7        youth  medium      no        fair      no
8        youth     low     yes        fair     yes
9       senior  medium     yes        fair     yes
10       youth  medium     yes   excellent     yes
11  middle_age  medium      no   excellent     yes
12  middle_age    high     yes        fair     yes
13      senior  medium      no   excellent      no

# STEP 1: Calculate gini(D)
def gini_impurity (value_counts):
    n = value_counts.sum()
    p_sum = 0
    for key in value_counts.keys():
        p_sum = p_sum  +  (value_counts[key] / n ) * (value_counts[key] / n ) 
    gini = 1 - p_sum
    return gini

class_value_counts = df1[class_name].value_counts()
print(f'Number of samples in each class is:\n{class_value_counts}')

gini_class = gini_impurity(class_value_counts)
print(f'\nGini Impurity of the class is {gini_class:.3f}')

Out:
Number of samples in each class is:
yes    9
no     5
Name: default, dtype: int64

Gini Impurity of the class is 0.459

# STEP 2: 
# Calculating  gini impurity for the attiributes
def gini_split_a(attribute_name):
    attribute_values = df1[attribute_name].value_counts()
    gini_A = 0 
    for key in attribute_values.keys():
        df_k = df1[class_name][df1[attribute_name] == key].value_counts()
        n_k = attribute_values[key]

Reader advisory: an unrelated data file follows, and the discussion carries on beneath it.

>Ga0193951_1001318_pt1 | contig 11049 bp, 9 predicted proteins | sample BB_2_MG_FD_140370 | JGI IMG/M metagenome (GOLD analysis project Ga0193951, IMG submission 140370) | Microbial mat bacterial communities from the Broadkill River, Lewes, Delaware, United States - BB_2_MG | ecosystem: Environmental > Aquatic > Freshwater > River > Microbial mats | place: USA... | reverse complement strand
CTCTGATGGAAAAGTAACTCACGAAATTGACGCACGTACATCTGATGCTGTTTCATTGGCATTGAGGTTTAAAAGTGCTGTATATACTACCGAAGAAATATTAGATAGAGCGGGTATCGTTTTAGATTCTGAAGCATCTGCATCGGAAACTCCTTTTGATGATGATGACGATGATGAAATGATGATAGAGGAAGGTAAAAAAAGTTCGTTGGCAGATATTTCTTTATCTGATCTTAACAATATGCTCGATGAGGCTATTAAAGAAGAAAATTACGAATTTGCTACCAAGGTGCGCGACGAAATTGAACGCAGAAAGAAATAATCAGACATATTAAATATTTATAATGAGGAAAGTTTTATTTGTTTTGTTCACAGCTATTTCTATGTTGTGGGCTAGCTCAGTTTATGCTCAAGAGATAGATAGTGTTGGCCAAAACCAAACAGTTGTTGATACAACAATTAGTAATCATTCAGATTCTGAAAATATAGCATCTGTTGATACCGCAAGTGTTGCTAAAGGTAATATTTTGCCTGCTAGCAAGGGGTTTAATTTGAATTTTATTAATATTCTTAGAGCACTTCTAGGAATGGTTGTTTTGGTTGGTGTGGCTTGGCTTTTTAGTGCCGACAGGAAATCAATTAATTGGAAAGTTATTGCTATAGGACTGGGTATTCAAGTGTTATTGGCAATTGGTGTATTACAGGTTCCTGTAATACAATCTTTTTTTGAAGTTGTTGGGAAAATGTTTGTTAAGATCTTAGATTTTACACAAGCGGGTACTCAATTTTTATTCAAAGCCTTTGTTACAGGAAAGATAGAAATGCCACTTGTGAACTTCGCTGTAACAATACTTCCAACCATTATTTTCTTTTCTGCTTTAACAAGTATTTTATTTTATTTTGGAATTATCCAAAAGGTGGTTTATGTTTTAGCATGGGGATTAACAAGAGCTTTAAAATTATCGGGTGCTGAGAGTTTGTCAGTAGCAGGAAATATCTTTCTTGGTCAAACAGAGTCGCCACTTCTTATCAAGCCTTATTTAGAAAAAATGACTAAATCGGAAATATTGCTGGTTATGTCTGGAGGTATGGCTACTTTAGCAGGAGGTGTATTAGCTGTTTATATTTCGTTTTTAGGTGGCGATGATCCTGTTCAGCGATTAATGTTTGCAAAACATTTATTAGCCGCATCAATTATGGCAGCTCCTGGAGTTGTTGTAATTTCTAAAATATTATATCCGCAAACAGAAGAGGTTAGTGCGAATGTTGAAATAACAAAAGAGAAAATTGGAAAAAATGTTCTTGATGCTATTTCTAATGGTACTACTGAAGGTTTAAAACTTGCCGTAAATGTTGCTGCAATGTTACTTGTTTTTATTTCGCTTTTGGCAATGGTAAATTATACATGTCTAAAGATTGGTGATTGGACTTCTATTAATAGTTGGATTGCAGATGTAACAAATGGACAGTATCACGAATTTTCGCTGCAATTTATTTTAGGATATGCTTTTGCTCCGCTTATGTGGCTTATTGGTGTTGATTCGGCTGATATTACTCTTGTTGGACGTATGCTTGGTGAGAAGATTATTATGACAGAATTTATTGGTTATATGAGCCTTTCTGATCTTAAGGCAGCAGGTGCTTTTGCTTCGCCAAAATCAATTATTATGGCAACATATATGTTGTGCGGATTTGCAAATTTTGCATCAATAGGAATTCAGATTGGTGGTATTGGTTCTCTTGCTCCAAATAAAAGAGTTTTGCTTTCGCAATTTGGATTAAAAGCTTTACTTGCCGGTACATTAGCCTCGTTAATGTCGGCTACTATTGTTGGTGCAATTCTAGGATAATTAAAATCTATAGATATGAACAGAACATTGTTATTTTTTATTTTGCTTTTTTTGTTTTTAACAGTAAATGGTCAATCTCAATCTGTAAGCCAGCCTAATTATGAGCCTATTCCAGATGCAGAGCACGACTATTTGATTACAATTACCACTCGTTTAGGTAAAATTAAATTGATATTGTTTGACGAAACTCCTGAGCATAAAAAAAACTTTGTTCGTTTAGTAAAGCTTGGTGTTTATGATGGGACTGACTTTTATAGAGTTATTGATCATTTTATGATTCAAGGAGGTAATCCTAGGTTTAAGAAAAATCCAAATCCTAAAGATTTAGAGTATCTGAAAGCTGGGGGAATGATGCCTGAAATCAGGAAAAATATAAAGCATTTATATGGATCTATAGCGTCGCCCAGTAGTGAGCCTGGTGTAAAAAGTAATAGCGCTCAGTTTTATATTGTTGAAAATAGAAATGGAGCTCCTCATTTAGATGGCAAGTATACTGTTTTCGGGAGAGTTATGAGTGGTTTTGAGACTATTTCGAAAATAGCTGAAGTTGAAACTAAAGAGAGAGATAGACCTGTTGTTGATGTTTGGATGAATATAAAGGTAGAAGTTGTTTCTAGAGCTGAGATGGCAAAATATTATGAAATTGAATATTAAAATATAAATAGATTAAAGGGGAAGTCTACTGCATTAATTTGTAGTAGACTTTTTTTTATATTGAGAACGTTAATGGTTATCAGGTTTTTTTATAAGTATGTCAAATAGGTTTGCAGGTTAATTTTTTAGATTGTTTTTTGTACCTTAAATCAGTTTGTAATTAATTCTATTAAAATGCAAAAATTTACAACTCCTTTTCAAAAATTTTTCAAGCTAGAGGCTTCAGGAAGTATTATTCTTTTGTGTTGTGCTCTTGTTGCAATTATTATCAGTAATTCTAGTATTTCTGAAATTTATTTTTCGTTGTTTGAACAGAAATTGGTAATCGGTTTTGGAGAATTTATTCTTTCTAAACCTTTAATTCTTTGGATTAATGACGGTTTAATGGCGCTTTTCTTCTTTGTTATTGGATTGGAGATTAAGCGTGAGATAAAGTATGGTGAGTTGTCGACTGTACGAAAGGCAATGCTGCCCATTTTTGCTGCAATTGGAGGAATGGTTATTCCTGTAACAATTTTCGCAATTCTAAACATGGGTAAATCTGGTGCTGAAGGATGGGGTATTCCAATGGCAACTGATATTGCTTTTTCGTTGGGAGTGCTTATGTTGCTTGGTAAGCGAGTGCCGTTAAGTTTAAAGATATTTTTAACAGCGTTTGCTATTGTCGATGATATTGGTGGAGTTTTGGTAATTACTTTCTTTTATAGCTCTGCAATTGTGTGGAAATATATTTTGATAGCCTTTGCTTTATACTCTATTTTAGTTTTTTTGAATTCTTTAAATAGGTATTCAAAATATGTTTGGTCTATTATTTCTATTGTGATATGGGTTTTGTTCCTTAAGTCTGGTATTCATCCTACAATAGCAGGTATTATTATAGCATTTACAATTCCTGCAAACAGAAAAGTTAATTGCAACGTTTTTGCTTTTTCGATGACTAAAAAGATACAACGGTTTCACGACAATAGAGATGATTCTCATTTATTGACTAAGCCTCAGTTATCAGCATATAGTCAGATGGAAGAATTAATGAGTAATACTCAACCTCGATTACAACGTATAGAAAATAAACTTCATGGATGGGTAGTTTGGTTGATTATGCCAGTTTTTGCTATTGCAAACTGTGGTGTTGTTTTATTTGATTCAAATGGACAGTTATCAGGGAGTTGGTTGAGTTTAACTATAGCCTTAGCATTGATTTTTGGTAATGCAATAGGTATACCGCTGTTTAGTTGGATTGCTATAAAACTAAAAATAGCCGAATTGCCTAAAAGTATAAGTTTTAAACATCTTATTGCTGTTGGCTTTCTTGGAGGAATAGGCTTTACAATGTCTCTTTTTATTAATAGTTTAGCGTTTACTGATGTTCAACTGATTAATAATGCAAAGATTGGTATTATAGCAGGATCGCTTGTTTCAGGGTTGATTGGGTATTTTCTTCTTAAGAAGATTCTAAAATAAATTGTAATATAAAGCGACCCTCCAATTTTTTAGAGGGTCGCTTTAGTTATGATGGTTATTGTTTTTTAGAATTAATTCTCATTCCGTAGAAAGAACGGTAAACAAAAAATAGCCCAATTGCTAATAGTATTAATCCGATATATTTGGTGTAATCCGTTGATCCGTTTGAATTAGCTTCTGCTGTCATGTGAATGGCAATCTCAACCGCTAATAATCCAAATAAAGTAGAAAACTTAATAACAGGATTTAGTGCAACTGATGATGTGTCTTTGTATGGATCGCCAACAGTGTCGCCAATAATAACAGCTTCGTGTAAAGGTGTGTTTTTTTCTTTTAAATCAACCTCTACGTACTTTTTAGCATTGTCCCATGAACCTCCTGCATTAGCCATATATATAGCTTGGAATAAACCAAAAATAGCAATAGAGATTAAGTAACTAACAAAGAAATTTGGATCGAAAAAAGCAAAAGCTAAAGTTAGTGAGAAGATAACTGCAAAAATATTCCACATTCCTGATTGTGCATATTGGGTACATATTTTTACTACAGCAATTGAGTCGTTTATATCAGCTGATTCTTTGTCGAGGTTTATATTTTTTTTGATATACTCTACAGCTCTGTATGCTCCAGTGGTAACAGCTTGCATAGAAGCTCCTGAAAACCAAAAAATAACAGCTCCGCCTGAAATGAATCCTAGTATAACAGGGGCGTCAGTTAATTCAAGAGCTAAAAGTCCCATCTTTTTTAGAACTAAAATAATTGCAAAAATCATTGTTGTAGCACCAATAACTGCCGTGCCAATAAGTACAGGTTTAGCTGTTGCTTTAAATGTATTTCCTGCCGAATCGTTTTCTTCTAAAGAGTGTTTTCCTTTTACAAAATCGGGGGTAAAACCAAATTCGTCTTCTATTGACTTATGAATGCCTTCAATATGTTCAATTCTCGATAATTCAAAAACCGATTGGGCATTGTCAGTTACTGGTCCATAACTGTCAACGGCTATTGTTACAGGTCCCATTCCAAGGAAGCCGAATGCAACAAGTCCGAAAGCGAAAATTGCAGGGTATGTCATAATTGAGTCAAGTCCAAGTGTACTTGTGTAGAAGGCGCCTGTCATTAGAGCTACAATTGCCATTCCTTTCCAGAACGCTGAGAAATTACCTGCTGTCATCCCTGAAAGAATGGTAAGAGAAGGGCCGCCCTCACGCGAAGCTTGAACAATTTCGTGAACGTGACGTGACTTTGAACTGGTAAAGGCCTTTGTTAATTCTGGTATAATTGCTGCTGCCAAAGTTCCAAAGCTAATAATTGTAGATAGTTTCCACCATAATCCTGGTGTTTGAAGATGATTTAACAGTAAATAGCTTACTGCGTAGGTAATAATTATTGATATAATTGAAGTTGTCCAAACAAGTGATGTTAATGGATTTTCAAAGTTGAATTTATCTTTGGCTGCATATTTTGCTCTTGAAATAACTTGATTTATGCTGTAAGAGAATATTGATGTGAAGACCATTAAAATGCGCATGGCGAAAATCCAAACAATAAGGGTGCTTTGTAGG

n = df1.shape[0]
        gini_A = gini_A + (( n_k / n) * gini_impurity(df_k))
    return gini_A

gini_attiribute ={}
for key in attribute_names:
    gini_attiribute[key] = gini_split_a(key)
    print(f'Gini for {key} is {gini_attiribute[key]:.3f}')

Out:
Gini for age is 0.343
Gini for income is 0.440
Gini for student is 0.367
Gini for credit_rate is 0.429

# STEP 3: 
# Compute Gini gain values to find the best split
# An attribute has maximum Gini gain is selected for splitting.

min_value = min(gini_attiribute.values())
print('The minimum value of Gini Impurity : {0:.3} '.format(min_value))
print('The maximum value of Gini Gain     : {0:.3} '.format(1-min_value))

selected_attribute = min(gini_attiribute.keys())
print('The selected attiribute is: ', selected_attribute)

Out:
The minimum value of Gini Impurity : 0.343 
The maximum value of Gini Gain     : 0.657 
The selected attiribute is   :  age

The figure at the top of this page corresponds to this example.


Meet the Authors

Fatih-Karabiber-profile-photo.jpg

Associate Professor of Computer Engineering. Author/co-author of over 30 journal publications. Instructor of graduate/undergraduate courses. Supervisor of Graduate thesis. Consultant to IT Companies.